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penderis, neceffe eft ut Oden hanc meam admiranda planè varietate constare fatearis. Subito ad Batavos proficiscor, lauro ab illis donandus. Prius vero Pembrochienses voco ad certamen Poeticum. Vale.

Illustrissima tua deofculor crura.






F Mr. RICHARD DUKE I can find few

memorials. He was bred at Westminster and Cambridge *; and Jacob relates, that he was some rime tutor to the duke of Richmond.

He appears from his writings to have been not ill qualified for poetical compositions; and being conscious of his powers, when he left the university he enlisted himself among the wits. He was the familiar friend of Otway; and was engaged, among other popular names, in the translations of Ovid and Juvenal. In his Review, though unfinished, are some vigorous lines. His poems are not below mediocrity; nor have I found much in them to be praised up.

* He went to Trinity College, and took his Master's Degree in 1682.

+ They make part of a volume published by Tonson in 8vo. 1717, containing the poems of the earl of Roscommon, and the duke of Buckingham's essay on poetry, but were first published in Pryden's miscellany, as were most if not all of the poems in that collection,


With the Wit he seems to have shared the diffoluteness of the times: for some of his compositions are such as he must have reviewed with deteftation in his later days, when he published those Sermons which Felton has commended.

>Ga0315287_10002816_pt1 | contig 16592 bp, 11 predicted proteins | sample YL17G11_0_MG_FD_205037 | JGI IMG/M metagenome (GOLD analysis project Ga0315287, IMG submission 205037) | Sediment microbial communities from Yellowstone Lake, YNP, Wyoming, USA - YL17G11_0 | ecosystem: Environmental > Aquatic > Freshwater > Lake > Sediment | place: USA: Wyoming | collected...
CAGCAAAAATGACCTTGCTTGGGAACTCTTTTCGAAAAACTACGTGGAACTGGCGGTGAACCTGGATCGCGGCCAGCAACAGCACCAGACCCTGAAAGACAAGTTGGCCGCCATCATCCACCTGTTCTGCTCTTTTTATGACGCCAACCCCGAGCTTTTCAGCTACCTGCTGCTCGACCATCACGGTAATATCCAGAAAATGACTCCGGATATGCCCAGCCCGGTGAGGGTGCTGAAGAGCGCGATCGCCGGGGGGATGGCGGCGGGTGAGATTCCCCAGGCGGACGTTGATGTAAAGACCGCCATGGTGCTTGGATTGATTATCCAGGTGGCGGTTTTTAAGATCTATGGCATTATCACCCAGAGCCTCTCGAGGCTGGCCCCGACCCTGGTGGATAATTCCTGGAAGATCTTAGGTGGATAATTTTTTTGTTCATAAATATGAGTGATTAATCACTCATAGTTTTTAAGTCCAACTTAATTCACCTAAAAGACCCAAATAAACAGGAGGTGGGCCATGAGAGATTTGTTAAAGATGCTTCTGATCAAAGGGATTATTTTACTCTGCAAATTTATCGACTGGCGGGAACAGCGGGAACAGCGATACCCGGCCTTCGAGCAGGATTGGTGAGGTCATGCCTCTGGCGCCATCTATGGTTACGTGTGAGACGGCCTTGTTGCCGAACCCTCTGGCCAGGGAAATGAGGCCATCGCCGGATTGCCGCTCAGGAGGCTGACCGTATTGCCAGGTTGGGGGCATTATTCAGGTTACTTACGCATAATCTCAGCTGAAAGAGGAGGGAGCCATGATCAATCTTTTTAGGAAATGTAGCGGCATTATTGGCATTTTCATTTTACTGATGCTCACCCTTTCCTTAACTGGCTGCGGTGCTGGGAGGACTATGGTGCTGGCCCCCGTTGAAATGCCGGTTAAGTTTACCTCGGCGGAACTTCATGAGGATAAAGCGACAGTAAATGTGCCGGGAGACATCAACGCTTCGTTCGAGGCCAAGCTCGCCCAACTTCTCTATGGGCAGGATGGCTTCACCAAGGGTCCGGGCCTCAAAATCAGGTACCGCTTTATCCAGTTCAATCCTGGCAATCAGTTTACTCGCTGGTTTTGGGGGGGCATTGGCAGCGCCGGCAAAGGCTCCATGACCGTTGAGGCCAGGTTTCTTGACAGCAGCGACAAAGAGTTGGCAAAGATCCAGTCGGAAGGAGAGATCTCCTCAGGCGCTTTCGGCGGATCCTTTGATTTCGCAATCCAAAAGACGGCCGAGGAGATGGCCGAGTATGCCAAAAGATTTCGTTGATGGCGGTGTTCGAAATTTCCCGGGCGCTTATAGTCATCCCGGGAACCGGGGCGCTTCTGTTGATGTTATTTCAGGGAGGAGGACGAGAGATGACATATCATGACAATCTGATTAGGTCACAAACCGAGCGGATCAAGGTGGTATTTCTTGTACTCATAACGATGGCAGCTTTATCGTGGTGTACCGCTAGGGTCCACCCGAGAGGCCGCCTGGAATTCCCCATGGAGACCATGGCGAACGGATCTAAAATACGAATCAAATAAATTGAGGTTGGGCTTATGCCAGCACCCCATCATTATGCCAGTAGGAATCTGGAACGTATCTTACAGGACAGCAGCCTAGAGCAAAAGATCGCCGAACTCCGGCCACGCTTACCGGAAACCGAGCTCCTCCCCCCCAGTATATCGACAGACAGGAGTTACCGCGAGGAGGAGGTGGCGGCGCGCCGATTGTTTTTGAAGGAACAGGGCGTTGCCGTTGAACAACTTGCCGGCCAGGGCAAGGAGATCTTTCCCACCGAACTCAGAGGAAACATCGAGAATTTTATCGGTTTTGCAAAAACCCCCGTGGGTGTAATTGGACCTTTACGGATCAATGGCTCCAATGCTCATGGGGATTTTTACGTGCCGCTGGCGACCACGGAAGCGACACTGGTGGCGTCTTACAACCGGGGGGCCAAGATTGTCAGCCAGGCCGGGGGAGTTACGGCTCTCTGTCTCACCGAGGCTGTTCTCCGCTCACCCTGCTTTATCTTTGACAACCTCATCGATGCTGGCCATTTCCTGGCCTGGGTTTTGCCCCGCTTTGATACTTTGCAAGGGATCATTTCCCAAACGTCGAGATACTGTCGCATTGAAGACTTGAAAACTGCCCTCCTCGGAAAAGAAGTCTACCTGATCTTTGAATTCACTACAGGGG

Perhaps, like some other foolish young men, he ra. ther talked than lived viciously, in an age when he that would be thought a Wit was afraid to say his prayers; and whatever might have been bad in the first part of his life, was surely condemned and reformed by his better judgment.

In 1683, being then master of arts, and fellow of Trinity College in Cambridge, he wrote a poem on the marriage of the Lady Anne with George Prince of Denmark.

He took orders; and being made prebendary of Gloucester, became a proctor in convocation for that church, and chaplain to Queen Anne.

In 1710, he was presented by the bishop of Winchester to the wealthy living of Witney in OxfordThire, which he enjoyed but a few months. On Fe. bruary 10, 1710-11, having returned from an entertainment, he was found dead the next morning. His death is mentioned in Swift's Journal.


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